NCHR Testimony on Vernakalant for Rapid Conversion of Recent-Onset Atrial Fibrillation (Afib)

Nina Zeldes, National Center for Health Research, December 10, 2019.

My name is Nina Zeldes and I am here as a senior fellow to speak on behalf of the National Center for Health Research. Our research center analyzes scientific and medical data and provides objective health information to patients, providers and policy makers. We do not accept funding from drug and medical device companies, so I have no conflicts of interest.

Although there are several treatments for patients with atrial fibrillation, new options that are effective with fewer safety concerns would greatly benefit patients. However, it’s not clear that this drug fulfills those goals.

We strongly agree with the FDA assessment that the new postmarket study data that were provided to alleviate the agency’s safety concerns have not adequately addressed those concerns. We also agree with the FDA analysis that the benefit this drug might possibly provide to a subset of patients does not outweigh the serious risks associated with it.  This is especially worrisome since the subset of patients most likely to benefit hasn’t been clearly defined and because there are other, safer treatment alternatives available to patients.

The new safety data come mainly from one study, SPECTRUM. There are several serious concerns with the study design, which may have contributed to selective enrollment and the underreporting of adverse events. As a post-market, observational study with no control, this is of particular concern.

For example, there were large differences in the rates of serious adverse events reported in the prospectively and retrospectively enrolled patient groups. These large differences seem to be an indication of selection bias, and the fact that patients who had serious adverse events may have been less likely to be included in a retrospective study.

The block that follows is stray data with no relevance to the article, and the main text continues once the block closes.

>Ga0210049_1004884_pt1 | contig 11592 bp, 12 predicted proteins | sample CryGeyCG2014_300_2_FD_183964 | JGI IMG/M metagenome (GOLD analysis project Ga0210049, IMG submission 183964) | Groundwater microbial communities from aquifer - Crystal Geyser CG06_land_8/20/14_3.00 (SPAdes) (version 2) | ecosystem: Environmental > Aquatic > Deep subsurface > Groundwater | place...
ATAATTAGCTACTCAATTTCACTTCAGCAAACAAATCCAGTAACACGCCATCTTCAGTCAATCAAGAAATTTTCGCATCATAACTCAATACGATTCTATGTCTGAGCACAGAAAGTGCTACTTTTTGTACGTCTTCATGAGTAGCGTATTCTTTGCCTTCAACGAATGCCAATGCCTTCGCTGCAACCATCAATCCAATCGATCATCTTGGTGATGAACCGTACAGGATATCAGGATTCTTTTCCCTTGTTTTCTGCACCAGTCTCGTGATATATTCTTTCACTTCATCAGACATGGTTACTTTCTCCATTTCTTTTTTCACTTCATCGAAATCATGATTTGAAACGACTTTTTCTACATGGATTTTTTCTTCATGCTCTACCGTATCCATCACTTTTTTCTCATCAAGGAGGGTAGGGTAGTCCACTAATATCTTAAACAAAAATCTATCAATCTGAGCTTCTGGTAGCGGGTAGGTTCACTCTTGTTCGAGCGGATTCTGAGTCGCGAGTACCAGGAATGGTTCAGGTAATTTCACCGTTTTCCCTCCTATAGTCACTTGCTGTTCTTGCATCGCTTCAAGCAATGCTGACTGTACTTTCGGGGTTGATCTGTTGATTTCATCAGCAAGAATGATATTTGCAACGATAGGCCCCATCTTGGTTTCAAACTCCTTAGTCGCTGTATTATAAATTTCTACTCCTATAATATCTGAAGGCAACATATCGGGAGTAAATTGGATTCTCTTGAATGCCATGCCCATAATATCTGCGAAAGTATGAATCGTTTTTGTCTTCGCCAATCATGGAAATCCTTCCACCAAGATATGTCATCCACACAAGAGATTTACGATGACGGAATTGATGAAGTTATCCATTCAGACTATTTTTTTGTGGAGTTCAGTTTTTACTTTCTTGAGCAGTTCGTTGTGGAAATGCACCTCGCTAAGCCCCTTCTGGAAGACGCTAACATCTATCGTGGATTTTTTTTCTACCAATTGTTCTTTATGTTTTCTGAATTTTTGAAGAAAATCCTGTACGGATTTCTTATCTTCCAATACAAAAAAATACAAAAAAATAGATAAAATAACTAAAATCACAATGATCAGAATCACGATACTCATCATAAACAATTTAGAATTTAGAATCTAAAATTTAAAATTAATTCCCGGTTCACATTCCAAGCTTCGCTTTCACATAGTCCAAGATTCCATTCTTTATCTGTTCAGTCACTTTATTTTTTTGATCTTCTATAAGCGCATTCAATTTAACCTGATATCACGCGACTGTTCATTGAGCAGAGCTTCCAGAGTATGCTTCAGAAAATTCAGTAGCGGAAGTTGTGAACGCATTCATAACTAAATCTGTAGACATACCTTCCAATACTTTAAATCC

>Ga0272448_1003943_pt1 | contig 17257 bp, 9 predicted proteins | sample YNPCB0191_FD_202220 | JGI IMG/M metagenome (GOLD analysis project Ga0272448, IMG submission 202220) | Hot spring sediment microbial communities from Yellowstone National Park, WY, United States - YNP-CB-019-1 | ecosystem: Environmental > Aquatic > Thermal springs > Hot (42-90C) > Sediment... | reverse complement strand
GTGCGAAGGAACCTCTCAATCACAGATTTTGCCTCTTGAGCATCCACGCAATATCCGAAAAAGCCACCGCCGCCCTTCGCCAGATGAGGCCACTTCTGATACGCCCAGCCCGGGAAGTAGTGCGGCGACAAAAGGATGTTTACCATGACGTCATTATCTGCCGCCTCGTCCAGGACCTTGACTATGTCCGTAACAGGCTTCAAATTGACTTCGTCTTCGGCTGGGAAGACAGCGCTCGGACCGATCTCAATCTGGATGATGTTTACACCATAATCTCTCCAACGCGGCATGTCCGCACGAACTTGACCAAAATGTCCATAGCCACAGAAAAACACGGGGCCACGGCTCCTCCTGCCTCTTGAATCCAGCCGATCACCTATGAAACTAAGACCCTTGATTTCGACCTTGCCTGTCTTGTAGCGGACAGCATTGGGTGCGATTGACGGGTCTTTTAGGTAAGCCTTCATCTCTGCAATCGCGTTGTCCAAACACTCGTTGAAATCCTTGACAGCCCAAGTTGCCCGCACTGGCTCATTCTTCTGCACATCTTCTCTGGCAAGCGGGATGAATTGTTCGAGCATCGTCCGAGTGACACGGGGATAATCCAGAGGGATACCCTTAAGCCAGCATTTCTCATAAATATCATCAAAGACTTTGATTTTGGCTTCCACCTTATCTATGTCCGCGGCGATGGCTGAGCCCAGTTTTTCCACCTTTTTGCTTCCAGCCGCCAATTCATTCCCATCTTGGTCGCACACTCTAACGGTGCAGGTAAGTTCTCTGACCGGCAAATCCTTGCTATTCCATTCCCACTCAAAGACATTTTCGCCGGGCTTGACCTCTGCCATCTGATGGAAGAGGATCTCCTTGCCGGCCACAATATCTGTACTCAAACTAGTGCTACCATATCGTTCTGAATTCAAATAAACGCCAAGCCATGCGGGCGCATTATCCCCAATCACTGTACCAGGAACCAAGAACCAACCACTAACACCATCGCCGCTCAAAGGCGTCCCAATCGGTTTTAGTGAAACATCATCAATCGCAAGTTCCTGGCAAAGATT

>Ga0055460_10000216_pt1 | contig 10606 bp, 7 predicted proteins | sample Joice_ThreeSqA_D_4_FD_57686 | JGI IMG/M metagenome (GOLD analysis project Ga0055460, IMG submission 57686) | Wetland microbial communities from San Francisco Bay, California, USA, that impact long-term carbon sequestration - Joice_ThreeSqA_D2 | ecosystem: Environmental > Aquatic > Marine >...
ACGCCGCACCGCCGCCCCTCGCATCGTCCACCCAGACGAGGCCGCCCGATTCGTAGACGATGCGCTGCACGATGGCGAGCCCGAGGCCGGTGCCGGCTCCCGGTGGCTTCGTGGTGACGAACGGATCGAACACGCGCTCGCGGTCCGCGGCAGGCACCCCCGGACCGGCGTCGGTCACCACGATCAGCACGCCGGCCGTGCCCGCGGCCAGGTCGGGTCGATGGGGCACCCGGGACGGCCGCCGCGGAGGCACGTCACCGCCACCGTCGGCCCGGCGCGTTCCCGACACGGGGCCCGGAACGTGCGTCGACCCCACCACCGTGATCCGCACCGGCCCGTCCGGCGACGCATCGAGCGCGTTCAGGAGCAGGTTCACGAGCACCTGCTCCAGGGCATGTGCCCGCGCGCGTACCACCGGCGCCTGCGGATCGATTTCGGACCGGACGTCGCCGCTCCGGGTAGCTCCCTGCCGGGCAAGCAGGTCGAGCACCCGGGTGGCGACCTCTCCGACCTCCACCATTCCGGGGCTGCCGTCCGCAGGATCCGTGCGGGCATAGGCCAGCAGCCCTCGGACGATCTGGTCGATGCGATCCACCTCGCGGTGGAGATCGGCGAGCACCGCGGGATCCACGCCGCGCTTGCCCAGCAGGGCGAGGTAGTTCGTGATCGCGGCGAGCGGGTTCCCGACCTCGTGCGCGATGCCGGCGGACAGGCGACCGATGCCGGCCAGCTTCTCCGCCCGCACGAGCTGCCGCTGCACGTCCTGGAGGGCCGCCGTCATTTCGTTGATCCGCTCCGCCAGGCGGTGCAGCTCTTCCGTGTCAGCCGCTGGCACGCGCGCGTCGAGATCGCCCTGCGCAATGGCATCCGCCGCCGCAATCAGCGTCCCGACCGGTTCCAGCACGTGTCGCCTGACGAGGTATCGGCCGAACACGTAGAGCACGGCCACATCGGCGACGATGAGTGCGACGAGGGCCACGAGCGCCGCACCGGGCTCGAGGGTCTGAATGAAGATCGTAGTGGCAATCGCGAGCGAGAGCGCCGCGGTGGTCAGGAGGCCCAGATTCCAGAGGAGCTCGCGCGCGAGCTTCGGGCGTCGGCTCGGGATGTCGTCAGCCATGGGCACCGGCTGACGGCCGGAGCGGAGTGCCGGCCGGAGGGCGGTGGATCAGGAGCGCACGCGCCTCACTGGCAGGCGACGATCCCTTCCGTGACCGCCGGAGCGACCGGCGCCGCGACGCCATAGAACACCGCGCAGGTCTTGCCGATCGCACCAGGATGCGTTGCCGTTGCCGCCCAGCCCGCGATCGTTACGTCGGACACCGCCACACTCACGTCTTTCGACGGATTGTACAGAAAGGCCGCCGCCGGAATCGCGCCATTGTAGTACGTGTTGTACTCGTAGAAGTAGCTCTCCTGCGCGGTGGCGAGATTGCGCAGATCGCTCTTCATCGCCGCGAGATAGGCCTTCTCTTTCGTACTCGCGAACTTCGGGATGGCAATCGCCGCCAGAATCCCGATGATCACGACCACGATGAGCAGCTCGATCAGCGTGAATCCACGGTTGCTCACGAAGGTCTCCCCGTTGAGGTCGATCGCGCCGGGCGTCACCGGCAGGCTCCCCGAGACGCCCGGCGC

Additionally, this study was not conducted in the United States. It was conducted in Europe, so the patients could differ greatly in terms of BMI, health habits, and access to health care. There was also a lack of diversity: 96% of the patients enrolled in the SPECTRUM study were white. It is therefore not clear how applicable the data are for the US population, which are the patients that are most important to the FDA.

Given the risks and the unknowns, there is no urgency to approve this drug, especially since there are treatment alternatives available. As advisors to the FDA, it is essential that you speak on behalf of patient safety as you carefully consider the data available for how this drug could help or harm patients.

We therefore do not support approval. However, if the majority of you recommend approval, we respectfully urge you to limit the indication to the narrow group of patients for whom the benefit is most likely to outweigh the risks.

Thank you for your time.

The Cardiovascular and Renal Drugs Advisory Committee voted 11 to 2 against approval. You can read more about the meeting here.